In the final class of human survival, we got to sample beer which we’d been working to make over the past several weeks. Beer was important for early humans, since it was a stable product that was safer than some water supplies. Starting over a month ago, we began by throwing (i.e. molding or making) clay pots that were watertight, to hold the beer as it brewed. Some were made by hand out of smoothed strips of clay, others were thrown on a wheel. We then burnished them to make them watertight. After boiling grain into mash, adding honey and yeast, we had the liquid that would become beer ready to ferment in our jars. The jars were then sealed using a few different methods. Overall, we had about 9 jars which we used to store the beer as it fermented. Over several weeks, we saw mold appear on the outside of some jars, and also on the inside of some. Jars that were poorly made or sealed produced beer that wasn’t safe, or was at least unpleasant, to drink.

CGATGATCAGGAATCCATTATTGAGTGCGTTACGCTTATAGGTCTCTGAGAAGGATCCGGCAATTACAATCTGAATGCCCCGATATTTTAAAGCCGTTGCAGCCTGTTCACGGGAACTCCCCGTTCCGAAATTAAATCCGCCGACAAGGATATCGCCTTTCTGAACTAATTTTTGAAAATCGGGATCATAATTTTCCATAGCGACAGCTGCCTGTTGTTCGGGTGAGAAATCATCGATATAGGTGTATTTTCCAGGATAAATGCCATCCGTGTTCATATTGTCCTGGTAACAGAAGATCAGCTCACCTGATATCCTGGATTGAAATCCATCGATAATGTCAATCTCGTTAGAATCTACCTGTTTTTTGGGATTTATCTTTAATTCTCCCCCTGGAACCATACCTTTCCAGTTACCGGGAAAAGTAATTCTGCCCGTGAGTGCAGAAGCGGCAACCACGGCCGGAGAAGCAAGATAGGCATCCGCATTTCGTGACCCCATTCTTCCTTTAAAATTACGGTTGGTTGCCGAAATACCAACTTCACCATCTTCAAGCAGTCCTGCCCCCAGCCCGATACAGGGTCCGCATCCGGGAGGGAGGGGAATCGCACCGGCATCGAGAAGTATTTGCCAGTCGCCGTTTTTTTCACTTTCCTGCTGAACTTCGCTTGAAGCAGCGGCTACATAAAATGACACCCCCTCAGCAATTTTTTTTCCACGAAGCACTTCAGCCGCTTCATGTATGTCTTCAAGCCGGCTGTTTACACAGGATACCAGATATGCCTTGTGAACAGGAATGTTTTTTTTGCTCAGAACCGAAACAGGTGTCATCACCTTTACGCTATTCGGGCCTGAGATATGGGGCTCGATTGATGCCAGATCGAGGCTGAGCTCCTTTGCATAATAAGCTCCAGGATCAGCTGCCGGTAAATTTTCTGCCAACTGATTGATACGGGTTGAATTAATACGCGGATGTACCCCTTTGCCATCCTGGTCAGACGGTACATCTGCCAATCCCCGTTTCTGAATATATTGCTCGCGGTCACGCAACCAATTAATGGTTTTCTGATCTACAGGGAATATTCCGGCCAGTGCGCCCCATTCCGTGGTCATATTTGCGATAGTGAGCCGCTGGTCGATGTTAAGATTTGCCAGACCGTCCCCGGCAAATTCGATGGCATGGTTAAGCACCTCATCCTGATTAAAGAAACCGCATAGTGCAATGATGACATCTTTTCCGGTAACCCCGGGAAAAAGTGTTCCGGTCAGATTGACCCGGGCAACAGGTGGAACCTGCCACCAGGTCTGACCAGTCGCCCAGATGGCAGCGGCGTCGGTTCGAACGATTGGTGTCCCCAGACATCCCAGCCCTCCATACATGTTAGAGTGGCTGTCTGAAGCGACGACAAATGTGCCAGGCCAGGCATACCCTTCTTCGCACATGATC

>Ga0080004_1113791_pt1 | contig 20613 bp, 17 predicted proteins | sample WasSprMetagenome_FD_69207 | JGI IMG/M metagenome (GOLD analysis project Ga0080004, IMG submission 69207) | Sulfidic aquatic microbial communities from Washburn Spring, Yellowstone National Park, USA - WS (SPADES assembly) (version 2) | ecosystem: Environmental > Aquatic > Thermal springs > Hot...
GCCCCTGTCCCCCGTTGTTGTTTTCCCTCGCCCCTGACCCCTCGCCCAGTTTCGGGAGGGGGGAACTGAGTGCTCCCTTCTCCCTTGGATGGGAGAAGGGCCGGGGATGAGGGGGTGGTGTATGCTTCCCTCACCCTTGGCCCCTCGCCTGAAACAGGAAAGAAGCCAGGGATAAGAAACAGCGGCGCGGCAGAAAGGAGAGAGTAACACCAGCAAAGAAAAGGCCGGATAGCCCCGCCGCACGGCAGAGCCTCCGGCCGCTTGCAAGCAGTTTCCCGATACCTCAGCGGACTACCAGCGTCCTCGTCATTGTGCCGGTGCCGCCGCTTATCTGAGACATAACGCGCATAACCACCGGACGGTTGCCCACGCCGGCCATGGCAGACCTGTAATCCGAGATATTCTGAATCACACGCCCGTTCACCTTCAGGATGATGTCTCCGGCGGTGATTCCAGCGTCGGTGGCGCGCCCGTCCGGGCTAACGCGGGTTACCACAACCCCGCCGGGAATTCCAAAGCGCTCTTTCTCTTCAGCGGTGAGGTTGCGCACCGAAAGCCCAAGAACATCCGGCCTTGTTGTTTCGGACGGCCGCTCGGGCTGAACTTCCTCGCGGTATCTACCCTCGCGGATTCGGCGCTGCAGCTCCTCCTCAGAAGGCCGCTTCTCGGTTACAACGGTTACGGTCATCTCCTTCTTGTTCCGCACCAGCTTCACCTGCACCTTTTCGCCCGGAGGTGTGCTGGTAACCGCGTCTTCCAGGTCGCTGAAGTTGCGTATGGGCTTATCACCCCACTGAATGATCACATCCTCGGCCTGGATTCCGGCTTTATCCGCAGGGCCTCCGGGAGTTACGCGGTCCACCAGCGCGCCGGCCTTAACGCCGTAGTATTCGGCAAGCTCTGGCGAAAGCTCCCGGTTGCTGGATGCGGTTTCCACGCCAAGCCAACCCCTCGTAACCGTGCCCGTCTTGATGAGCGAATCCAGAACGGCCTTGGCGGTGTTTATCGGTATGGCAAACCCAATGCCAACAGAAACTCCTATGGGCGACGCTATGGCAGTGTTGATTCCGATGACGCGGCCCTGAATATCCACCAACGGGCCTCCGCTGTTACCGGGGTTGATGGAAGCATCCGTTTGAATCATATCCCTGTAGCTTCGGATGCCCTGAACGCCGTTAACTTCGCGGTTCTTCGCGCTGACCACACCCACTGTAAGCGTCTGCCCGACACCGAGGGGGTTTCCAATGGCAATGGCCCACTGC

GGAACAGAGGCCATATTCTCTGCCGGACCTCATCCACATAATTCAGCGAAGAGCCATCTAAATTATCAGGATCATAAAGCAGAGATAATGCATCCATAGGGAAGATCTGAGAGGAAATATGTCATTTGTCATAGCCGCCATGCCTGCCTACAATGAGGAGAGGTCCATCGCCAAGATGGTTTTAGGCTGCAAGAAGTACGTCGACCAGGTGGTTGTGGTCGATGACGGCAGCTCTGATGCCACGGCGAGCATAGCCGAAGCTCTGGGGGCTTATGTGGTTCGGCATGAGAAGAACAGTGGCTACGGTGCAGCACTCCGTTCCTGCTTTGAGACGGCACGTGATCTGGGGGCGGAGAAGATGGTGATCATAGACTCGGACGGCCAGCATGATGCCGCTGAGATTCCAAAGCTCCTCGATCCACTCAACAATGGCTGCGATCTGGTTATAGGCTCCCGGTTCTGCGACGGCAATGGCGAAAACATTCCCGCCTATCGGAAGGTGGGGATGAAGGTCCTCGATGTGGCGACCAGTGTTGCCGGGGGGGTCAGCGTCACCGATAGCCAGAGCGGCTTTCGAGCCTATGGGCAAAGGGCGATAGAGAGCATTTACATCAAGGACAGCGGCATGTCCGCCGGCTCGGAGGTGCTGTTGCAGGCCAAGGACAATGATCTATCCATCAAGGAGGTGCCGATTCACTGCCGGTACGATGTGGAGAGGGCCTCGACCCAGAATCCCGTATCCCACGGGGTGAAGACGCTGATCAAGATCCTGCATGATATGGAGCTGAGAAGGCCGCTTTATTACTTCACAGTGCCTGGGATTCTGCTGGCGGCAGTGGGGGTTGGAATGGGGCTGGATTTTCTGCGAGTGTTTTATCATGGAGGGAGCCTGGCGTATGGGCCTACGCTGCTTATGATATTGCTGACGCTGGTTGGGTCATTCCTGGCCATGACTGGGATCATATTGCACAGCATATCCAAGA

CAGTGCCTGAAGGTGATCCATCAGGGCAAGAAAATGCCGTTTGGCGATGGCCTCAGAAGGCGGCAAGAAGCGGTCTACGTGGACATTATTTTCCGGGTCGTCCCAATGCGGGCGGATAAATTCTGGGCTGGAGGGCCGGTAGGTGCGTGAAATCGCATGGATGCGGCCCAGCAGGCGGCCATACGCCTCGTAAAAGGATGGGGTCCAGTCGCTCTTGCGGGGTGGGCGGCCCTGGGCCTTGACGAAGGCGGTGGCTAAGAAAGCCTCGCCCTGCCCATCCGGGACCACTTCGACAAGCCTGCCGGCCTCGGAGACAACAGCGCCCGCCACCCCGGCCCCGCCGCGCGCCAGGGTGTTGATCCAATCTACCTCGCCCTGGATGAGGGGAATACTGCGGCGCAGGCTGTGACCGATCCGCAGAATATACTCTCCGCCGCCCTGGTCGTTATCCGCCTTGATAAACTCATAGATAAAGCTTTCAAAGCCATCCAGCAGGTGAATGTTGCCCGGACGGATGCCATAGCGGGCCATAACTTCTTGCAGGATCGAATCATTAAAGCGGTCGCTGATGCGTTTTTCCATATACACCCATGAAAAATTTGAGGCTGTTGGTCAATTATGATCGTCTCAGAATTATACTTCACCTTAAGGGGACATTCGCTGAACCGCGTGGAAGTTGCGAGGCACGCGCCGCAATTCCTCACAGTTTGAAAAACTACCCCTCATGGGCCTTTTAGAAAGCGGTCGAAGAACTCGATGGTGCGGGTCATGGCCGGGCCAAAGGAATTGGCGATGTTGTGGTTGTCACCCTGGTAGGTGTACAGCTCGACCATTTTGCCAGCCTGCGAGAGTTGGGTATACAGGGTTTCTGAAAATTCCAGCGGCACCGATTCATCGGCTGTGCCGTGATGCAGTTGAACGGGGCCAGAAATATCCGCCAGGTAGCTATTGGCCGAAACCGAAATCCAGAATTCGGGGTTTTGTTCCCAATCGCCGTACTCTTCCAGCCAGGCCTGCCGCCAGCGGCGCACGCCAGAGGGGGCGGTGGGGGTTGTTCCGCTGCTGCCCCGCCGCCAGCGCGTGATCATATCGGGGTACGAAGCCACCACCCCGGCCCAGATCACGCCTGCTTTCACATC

Between the classes involved in beer-making, we had one class that focused on fibers- the wools and other natural animal/plant products that ancient people weaved into clothing, shelter, and other products. We used drop spindles- curious sticks with a hook at one end- to grab the wool, twist it into thread, and then spool it until it was wanted for sewing later. The three guests who came to our classroom to talk about the fiber products also showed us carding, a process that cleans and prepares dirty animal fibers for the cloth-making process. We also learned more about the different kinds of wool and animal fibers, and got to feel the differences between them. One thing that struck me as very interesting were the fiber art weavings, similar to the ones that ancient people would have produced. These rugs, mats, and wall hangings show great attention to detail- the dyed fibers are woven to produce a multi-colored image- which is amazing considering how much work goes into just turning the wool into thread, let alone dying and weaving it. As you might imagine, such art works had great value in the ancient world, and I thought it was neat to see that throughout history people always have made time in their lives (even as they work to survive and sustain themselves) for art.